Actually, the story uses those stages more than once, and you can see narrative arcs within each subplot. For example, a section on the sponsors has its own nightmare climax and resolution before moving on to the next section. Likewise the initial problem of ‘becoming a torchbearer’ reaches a resolution early on (he doesn’t), but that leads to the next problem (what happened to his place and those of 7,999 others), and so on.

Now let’s apply those stages to some story ideas. These are some that my students came up with:

  • Cuts to mental health support in the police
  • Nurses migrating from other countries to work in the NHS
  • Head injuries in sport
  • Libraries and cuts
  • The use of unpaid shifts in the service sector

The anticipation phase in practice

The lawyer who takes the cases no one wants

The lawyer who takes the cases no one wants‘ starts with Tom Giles in his kitchen and follows him through the system it tells a story about

First, who is likely to be affected by the issue and might form an opening case study? It’s worth writing down a few options before choosing one (with the others as back-ups).

  • Cuts to mental health support in the police: a police officer who needed mental health support
  • Nurses migrating from other countries to work in the NHS: a patient who relies on one of those nurses
  • Head injuries in sport: a sportsperson who suffered a head injury
  • Libraries and cuts: a librarian (if your focus is on job losses), or a parent who uses the library (if your focus is on the loss of a service that the community needs)
  • The use of unpaid shifts in the service sector: a waiter or waitress seeking work

Opening with one of those human stories creates anticipation, the reader is expecting to find out why this case study matters.

Here’s an example from the story on the exploitation of young aspiring footballers that I wrote with Yemisi Akinbobola and Ogechi Ekeanyawu:

It is January 2014.

Among a group of about 30 young boys, some as young as 12, are Ebuka Ogbuehi and Joel Izeh from Lagos. They are about to board a boat at Calabar seaport in southeast Nigeria, going to neighbouring Cameroon. With them are two football coaches — one known to the boys as their coach, Emma (pronounced Ima) — along with a nurse, a dry cleaner and Mr Eric Fred Toumi: a football agent.

The dream phase in practice

 

Next comes the ‘dream’ phase, where we lay out the background – the ‘bigger picture’ to this issue. Often this requires gathering and analysing data, researching documents such as official reports, and reading previous interviews (for quotes) and stories in the field.

In a TV investigation it might involve going undercover, or using reconstructions, to paint the picture of ‘how things are’.

Here are some typical questions we might need to answer in this phase:

  • Cuts to mental health support in the police: how much is spent on mental health support? Is that going up or down? How much demand is there, and how has that changed? What about in other similar public services? Other countries? Why is this support needed? What are the impacts of a lack of support?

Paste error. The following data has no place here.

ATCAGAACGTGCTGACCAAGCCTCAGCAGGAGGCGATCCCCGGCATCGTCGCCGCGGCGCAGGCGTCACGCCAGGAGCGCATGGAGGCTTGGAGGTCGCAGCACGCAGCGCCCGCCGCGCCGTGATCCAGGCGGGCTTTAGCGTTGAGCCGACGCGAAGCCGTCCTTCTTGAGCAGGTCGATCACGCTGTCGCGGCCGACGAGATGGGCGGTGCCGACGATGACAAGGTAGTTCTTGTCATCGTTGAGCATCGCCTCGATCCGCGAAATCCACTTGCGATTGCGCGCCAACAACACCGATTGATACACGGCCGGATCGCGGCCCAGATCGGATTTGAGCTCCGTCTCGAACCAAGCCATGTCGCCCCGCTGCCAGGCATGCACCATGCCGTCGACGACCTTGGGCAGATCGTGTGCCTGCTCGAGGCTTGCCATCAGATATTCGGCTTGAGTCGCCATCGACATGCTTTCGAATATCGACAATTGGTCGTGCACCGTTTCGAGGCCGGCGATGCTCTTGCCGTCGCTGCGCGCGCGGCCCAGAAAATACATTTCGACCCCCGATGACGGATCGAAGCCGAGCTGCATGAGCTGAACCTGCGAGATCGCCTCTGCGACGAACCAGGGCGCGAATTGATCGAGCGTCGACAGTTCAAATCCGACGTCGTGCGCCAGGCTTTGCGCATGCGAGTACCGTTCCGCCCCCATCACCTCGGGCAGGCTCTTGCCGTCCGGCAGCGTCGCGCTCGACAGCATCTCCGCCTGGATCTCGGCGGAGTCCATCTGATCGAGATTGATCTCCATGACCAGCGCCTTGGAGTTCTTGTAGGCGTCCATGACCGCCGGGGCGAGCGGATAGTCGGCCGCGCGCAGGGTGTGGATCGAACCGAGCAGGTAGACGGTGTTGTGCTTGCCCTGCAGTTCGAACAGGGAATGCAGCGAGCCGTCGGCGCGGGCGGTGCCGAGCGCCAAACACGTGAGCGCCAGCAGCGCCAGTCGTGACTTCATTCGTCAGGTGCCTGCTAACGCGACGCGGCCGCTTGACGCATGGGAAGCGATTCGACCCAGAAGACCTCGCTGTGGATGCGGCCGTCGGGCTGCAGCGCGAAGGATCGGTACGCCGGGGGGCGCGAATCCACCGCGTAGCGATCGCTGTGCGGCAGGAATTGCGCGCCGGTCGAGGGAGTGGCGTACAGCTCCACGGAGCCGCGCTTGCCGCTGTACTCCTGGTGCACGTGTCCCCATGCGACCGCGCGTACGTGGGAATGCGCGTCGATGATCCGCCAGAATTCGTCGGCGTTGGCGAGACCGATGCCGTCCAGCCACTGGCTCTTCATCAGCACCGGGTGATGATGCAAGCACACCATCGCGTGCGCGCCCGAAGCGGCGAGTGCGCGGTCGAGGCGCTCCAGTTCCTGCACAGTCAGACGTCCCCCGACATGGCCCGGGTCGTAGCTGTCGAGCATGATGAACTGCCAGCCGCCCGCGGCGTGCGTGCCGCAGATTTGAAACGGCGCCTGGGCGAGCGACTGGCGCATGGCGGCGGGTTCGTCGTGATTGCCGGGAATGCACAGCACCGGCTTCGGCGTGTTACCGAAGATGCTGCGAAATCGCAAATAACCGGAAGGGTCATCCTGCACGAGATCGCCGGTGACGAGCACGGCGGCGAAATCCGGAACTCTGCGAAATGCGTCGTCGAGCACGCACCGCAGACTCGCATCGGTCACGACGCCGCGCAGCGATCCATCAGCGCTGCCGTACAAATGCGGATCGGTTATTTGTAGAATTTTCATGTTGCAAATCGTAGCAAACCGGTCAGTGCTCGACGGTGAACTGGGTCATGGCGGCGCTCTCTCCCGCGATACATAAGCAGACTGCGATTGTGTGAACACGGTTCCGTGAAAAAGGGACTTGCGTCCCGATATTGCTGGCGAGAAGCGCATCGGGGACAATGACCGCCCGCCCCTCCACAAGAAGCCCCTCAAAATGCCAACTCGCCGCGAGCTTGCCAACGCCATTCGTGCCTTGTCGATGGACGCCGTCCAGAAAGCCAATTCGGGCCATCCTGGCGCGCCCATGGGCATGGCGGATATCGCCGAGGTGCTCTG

• Nurses migrating from other countries to work in the NHS: How many nurses come from other countries? Which ones? Why do they come? How has that changed over time?
  • Head injuries in sport: how many injuries, what types, in which sports? What research has been done and how have things changed in different sports?
  • Libraries and cuts: how has funding changed and what has the effect of that been? What are libraries for?
  • The use of unpaid shifts in the service sector: what are those shifts called, and how widely are they used? Why are they used and what are the concerns over them?

You can see that the dream phase is likely to be longer than other sections, involve more secondary research, and also quotes from experts.

Here’s an example again from Follow the Money:

According to a 2013 study conducted by Paris-based charity Foot Solidaire, about 15,000 young boys travel to Europe and other countries from West Africa each year.

The frustration phase in practice

Now we come to the obstacles in our story – the ‘but’.

  • Cuts to mental health support in the police: ‘but’ funding is static, or being cut
  • Nurses migrating from other countries to work in the NHS: ‘but’ nurses are now leaving the UK
  • Head injuries in sport: ‘but’ the authorities aren’t taking concerns seriously
  • Libraries and cuts: ‘but’ community-run libraries are struggling
  • The use of unpaid shifts in the service sector: ‘but’ there’s a loophole in the law

This phase tends to focus on particular themes:

  • Laws that aren’t working, aren’t being enforced, or have loopholes
  • Concerns or accusations or evidence that is being ignored or dismissed
  • Money or support is being reduced or withdrawn
  • Problems that are preventing things working (quite likely involving the above)

This phase might see more quotes from campaigners, charities, politicians, insiders and people who are trying to initiate change but are hitting obstacles.